Some of you reading have been more comfortable talking about these various topics and subtopics with your children face to face. I wish I could be like you. I don’t write this book as an expert or perfect person but as a woman who has realized her imperfected areas through being a mom. As some of my children have reached adulthood, I do feel more comfortable in certain discussions if they come up. Additionally, the politicizing of certain social issues in our nation certainly brings instant discussion topics at the dinner table.

Of course, as our children get older, it’s normal for these topics to come up with their friends. What teens don’t talk about sex at some point? In our home schooling community, it’s easy to assume that everyone has the same Bible-based views, and while there is a degree of truth and security in this assumption, I still want my kids to know that their maturing peers aren’t experts yet. 

Mind you, the best model and teaching for our kids is the marriage relationship. Not that I recommend advertising your bedroom business to your kids! But Doug and I have grown to be more comfortable being physically expressive in front of them. It is always funny to watch them squirm or roll their eyes when we hold on to a kiss for a few seconds.

Also, our oldest four children were 9-17 years old when we were actively trying to conceive two more children. So….

Human sexual health is as normal and important as physical, emotional, mental and spiritual health and our kids need to grow up understanding that. But marriage is the boundary line. God said it is best this way.

And it is!

Song of Solomon 8:4 (Amplified) I adjure you, O daughters of Jerusalem, that you never [again attempt to] stir up or awaken love until it pleases.

John 17:14 (NKJV)  I have given them Your word; and the world has hated them because they are not of the world, just as I am not of the world. I do not pray that You should take them out of the world, but that You should keep them from the evil one. They are not of the world, just as I am not of the world. Sanctify them by Your truth. Your word is truth. 

January 28, 2015

Each of my siblings is successful in their chosen fields, but their success doesn't stop there. They are great parents too.

Most parents want to provide their children the best environment in which to grow and to learn. Each family must determine for themselves what that looks like. It doesn't matter whether the education is private, public or home-based. It doesn't even matter whether the setting is urban, suburban or rural. What matters is having two parents that are devoted to instilling God's love and principles into their children at a young age. We cannot just be concerned whether our kids are "good" people. Goodness can be relative in our culture. Good compared to whom? We cannot just be concerned whether our children are law-abiding citizens, respectful of their neighbors and compassionate towards the downtrodden soul. Those items are necessary, but not the end.

As we grew up, my siblings and I learned that there is one standard by which to compare our "goodness". Knowing that we would always fall short helped us understand our humanity. Embracing God's gift of salvation procured to us the "straight and narrow" way on which we'd build our lives and understand our destinies.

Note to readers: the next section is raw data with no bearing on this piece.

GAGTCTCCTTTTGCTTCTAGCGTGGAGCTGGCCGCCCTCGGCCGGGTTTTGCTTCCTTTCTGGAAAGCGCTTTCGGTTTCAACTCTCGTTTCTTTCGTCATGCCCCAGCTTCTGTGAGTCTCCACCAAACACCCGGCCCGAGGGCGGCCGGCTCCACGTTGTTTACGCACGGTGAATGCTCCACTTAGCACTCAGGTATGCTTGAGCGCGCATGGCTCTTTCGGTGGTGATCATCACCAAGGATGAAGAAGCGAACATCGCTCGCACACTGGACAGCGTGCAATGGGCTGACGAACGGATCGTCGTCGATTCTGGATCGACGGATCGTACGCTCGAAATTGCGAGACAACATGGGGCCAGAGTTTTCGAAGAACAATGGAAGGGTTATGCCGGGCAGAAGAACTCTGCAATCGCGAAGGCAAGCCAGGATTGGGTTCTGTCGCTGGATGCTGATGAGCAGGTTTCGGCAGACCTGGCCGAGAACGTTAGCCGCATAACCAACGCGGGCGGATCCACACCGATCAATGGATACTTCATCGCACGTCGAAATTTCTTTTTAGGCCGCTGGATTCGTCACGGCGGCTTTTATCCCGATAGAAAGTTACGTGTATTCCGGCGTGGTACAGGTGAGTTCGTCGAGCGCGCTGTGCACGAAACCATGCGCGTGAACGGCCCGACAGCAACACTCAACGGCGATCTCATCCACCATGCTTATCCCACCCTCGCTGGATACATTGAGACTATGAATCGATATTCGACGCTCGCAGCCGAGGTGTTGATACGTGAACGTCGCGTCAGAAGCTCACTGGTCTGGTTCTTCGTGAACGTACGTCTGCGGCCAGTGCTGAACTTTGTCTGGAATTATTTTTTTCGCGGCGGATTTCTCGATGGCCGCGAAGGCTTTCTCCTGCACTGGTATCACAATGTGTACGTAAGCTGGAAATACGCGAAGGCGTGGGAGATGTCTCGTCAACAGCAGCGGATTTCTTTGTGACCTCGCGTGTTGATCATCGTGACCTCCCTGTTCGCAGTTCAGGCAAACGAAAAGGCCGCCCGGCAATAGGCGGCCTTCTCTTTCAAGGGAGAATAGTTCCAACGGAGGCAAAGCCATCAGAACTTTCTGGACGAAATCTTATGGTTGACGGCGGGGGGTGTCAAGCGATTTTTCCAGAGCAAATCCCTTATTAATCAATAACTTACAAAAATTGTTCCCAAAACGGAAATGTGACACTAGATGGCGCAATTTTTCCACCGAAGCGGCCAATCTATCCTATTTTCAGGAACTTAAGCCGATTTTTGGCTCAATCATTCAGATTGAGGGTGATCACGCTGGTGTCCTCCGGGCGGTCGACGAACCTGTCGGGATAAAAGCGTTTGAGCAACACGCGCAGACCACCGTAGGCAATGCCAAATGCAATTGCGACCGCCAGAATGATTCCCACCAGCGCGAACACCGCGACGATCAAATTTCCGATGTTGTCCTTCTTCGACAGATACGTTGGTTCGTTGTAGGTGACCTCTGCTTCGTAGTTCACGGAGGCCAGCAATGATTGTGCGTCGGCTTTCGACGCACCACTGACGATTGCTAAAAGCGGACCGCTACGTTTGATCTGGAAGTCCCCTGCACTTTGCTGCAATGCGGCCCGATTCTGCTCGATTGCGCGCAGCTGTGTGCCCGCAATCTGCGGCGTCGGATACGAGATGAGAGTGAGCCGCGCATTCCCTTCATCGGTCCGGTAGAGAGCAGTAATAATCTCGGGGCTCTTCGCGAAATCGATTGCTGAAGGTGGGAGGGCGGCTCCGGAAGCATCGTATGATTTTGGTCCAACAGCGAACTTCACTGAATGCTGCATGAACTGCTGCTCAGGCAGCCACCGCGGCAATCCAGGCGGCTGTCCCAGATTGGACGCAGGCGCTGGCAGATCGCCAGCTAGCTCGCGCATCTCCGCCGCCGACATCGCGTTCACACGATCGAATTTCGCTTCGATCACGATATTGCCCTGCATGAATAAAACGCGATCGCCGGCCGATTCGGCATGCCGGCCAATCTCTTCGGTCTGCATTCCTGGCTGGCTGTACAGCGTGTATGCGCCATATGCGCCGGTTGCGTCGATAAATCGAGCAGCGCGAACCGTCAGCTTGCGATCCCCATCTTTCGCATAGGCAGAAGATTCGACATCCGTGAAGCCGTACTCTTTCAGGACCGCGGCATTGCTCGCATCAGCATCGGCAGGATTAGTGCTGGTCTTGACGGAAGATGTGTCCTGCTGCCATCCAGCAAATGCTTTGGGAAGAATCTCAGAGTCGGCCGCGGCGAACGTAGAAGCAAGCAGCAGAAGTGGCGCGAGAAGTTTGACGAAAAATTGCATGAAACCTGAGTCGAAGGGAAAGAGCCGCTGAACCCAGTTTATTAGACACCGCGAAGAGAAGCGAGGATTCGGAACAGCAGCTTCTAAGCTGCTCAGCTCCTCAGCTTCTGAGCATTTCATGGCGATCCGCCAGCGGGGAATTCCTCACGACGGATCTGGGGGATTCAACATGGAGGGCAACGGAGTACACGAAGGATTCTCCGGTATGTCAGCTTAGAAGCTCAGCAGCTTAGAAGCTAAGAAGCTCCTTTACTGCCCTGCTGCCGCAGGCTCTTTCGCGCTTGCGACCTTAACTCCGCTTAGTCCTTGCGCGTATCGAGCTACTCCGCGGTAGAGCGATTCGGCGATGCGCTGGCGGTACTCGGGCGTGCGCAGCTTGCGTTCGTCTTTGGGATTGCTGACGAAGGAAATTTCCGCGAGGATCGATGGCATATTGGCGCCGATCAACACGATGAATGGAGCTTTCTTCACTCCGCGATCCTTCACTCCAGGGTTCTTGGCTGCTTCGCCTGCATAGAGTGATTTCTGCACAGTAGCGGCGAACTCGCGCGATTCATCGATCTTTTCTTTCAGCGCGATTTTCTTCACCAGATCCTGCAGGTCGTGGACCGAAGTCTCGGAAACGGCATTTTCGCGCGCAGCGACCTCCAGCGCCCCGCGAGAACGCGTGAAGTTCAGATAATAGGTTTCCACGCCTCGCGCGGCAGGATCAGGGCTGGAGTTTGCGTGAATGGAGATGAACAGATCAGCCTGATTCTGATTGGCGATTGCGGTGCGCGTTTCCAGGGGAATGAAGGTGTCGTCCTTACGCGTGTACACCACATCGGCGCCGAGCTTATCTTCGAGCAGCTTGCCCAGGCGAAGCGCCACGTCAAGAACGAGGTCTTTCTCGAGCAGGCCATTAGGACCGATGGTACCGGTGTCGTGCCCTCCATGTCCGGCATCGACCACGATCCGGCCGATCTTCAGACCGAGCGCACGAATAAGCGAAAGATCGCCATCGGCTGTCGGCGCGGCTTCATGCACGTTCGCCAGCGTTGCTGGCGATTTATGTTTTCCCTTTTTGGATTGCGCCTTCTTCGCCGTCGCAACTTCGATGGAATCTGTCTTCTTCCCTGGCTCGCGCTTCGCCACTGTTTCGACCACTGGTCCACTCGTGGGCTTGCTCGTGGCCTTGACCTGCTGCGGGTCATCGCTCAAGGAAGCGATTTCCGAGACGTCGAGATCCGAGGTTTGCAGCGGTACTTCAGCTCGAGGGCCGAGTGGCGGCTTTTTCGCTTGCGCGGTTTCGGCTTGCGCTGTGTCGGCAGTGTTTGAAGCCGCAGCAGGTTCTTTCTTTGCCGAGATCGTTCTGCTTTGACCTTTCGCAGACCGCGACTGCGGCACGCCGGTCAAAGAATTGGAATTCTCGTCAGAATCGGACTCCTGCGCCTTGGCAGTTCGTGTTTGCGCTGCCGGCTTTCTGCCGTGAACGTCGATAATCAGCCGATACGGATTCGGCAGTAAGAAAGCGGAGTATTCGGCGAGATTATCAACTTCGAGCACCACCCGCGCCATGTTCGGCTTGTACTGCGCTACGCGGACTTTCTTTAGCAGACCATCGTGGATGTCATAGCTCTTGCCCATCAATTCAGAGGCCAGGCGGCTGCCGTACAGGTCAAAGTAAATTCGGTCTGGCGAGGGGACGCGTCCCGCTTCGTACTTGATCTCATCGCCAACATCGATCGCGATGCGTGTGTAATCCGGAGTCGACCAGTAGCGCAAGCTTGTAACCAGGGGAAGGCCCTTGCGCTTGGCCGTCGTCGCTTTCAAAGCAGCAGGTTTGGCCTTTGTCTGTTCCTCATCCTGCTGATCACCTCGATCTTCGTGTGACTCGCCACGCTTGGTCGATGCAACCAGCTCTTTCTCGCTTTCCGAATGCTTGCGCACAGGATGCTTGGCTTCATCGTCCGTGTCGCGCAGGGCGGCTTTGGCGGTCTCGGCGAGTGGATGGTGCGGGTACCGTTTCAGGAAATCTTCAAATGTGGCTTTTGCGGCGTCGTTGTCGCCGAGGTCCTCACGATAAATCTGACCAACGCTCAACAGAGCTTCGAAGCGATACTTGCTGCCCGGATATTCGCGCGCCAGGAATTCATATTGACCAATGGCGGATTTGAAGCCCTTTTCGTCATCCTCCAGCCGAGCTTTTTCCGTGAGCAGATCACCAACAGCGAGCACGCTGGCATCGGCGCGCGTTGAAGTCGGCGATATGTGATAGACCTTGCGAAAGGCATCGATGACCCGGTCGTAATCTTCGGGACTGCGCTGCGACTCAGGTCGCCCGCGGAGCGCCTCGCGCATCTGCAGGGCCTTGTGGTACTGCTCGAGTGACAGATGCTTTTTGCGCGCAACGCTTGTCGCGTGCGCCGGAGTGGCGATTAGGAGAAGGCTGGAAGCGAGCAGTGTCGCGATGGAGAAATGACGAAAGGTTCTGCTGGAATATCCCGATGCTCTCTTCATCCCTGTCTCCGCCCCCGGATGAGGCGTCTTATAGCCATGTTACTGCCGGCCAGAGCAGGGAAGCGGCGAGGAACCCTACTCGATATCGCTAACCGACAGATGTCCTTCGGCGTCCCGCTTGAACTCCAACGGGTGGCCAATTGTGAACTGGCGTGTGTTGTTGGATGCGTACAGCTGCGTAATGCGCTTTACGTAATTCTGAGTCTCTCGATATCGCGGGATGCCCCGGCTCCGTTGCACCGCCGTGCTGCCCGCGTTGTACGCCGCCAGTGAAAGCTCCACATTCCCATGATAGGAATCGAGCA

Another generation of men and women follow us--our children. They are the future stewards of God's world. How they think and reason, what they believe about themselves and their potential, and most importantly, who they worship will depend on not the voices that they hear, but the voices that they listen to. There are many voices speaking to our kids besides our own.

Will they understand that loving people doesn't mean agreeing with their actions? Will they know that God has a standard that cultural relativism doesn't understand? Will they model Jesus who was the lover of the unlovable, master reformer, qualifier of the subjugated, and voice who spoke honestly about any cultural, political or religious system that opposed His Father's standard?

God, as your child on earth, I am your representative. I want your will to be in the life of my family and through our generations. Let your will be done on earth as it is in heaven. In Jesus' name I pray. Amen.

John 3:16-21 For God so loved the world that He gave His only begotten Son, that whoever believes in Him should not perish but have everlasting life. For God did not send His Son into the world to condemn the world, but that the world through Him might be saved. He who believes in Him is not condemned; but he who does not believe is condemned already, because he has not believed in the name of the only begotten Son of God. And this is the condemnation, that the light has come into the world, and men loved darkness rather than light, because their deeds were evil. For everyone practicing evil hates the light and does not come to the light, lest his deeds should be exposed. But he who does the truth comes to the light, that his deeds may be clearly seen, that they have been done in God.

Proverbs 22:6  Train up a child in the way he should go, And when he is old he will not depart from it.

Jan 19, 2015

I haven't worked on Ages and Stages: The Book for  a week. Life sometimes interrupts our goals and that's okay. It has to be.

My lesson for this week has been how to walk with my children through shock and grief concerning a situation that effects someone we know. 
How often to I check up on my 23 year old versus my 15 year old?
How much do I share with them?

How long should legitimate anger last?
Should I be alarmed if my kids seem to be "okay"? Is it a facade?

The 5 and 3 year old are clueless. In time, it will be time to talk to them on their level.